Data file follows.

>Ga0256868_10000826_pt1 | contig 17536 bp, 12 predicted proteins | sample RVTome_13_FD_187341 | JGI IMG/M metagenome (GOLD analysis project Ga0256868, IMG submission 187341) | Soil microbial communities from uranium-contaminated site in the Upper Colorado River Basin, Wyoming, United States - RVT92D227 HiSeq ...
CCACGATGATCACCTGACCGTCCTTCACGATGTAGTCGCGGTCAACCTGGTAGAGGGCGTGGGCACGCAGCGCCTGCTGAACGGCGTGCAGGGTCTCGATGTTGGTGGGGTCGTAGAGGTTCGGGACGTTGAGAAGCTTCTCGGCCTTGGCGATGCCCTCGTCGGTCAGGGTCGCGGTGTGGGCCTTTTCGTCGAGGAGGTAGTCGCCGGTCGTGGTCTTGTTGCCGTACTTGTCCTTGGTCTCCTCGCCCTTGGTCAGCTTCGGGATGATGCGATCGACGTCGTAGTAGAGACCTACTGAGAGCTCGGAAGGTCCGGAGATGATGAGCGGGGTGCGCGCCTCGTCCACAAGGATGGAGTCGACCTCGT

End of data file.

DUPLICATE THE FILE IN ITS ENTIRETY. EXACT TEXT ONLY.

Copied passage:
>Ga0256868_10000826_pt1 | contig 17536 bp, 12 predicted proteins | sample RVTome_13_FD_187341 | JGI IMG/M metagenome (GOLD analysis project Ga0256868, IMG submission 187341) | Soil microbial communities from uranium-contaminated site in the Upper Colorado River Basin, Wyoming, United States - RVT92D227 HiSeq ...
CCACGATGATCACCTGACCGTCCTTCACGATGTAGTCGCGGTCAACCTGGTAGAGGGCGTGGGCACGCAGCGCCTGCTGAACGGCGTGCAGGGTCTCGATGTTGGTGGGGTCGTAGAGGTTCGGGACGTTGAGAAGCTTCTCGGCCTTGGCGATGCCCTCGTCGGTCAGGGTCGCGGTGTGGGCCTTTTCGTCGAGGAGGTAGTCGCCGGTCGTGGTCTTGTTGCCGTACTTGTCCTTGGTCTCCTCGCCCTTGGTCAGCTTCGGGATGATGCGATCGACGTCGTAGTAGAGACCTACTGAGAGCTCGGAAGGTCCGGAGATGATGAGCGGGGTGCGCGCCTCGTCCACAAGGATGGAGTCGACCTCGT